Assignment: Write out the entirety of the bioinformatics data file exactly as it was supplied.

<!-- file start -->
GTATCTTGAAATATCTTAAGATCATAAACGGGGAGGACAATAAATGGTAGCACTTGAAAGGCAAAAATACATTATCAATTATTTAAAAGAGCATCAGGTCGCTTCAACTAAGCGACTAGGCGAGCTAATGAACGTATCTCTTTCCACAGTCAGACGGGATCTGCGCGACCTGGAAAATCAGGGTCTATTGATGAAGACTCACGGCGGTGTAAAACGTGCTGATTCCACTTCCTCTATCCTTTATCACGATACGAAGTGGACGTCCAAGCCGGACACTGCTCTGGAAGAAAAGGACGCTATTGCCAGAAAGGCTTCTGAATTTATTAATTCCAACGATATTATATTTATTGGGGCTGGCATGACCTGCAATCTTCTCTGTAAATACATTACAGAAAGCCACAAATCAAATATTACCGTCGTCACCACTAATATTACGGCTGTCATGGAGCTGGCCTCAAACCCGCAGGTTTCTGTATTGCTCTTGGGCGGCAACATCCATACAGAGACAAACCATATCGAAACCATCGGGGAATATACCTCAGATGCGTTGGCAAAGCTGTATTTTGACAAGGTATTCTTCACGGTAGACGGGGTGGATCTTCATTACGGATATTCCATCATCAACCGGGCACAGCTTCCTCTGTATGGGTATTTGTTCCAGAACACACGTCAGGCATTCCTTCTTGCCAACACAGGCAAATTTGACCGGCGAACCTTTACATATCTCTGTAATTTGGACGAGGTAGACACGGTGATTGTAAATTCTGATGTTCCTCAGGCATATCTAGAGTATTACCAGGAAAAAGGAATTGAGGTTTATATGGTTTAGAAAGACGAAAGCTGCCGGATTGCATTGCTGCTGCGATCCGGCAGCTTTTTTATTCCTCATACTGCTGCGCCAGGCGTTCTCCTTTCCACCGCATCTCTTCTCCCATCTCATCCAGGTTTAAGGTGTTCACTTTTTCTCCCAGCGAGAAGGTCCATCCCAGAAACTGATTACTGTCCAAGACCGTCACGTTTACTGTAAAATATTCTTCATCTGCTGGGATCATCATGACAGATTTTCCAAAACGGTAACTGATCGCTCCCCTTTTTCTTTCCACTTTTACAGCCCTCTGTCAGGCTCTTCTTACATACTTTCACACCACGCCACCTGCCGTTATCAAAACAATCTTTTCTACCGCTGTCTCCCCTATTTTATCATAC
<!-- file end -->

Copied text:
GTATCTTGAAATATCTTAAGATCATAAACGGGGAGGACAATAAATGGTAGCACTTGAAAGGCAAAAATACATTATCAATTATTTAAAAGAGCATCAGGTCGCTTCAACTAAGCGACTAGGCGAGCTAATGAACGTATCTCTTTCCACAGTCAGACGGGATCTGCGCGACCTGGAAAATCAGGGTCTATTGATGAAGACTCACGGCGGTGTAAAACGTGCTGATTCCACTTCCTCTATCCTTTATCACGATACGAAGTGGACGTCCAAGCCGGACACTGCTCTGGAAGAAAAGGACGCTATTGCCAGAAAGGCTTCTGAATTTATTAATTCCAACGATATTATATTTATTGGGGCTGGCATGACCTGCAATCTTCTCTGTAAATACATTACAGAAAGCCACAAATCAAATATTACCGTCGTCACCACTAATATTACGGCTGTCATGGAGCTGGCCTCAAACCCGCAGGTTTCTGTATTGCTCTTGGGCGGCAACATCCATACAGAGACAAACCATATCGAAACCATCGGGGAATATACCTCAGATGCGTTGGCAAAGCTGTATTTTGACAAGGTATTCTTCACGGTAGACGGGGTGGATCTTCATTACGGATATTCCATCATCAACCGGGCACAGCTTCCTCTGTATGGGTATTTGTTCCAGAACACACGTCAGGCATTCCTTCTTGCCAACACAGGCAAATTTGACCGGCGAACCTTTACATATCTCTGTAATTTGGACGAGGTAGACACGGTGATTGTAAATTCTGATGTTCCTCAGGCATATCTAGAGTATTACCAGGAAAAAGGAATTGAGGTTTATATGGTTTAGAAAGACGAAAGCTGCCGGATTGCATTGCTGCTGCGATCCGGCAGCTTTTTTATTCCTCATACTGCTGCGCCAGGCGTTCTCCTTTCCACCGCATCTCTTCTCCCATCTCATCCAGGTTTAAGGTGTTCACTTTTTCTCCCAGCGAGAAGGTCCATCCCAGAAACTGATTACTGTCCAAGACCGTCACGTTTACTGTAAAATATTCTTCATCTGCTGGGATCATCATGACAGATTTTCCAAAACGGTAACTGATCGCTCCCCTTTTTCTTTCCACTTTTACAGCCCTCTGTCAGGCTCTTCTTACATACTTTCACACCACGCCACCTGCCGTTATCAAAACAATCTTTTCTACCGCTGTCTCCCCTATTTTATCATAC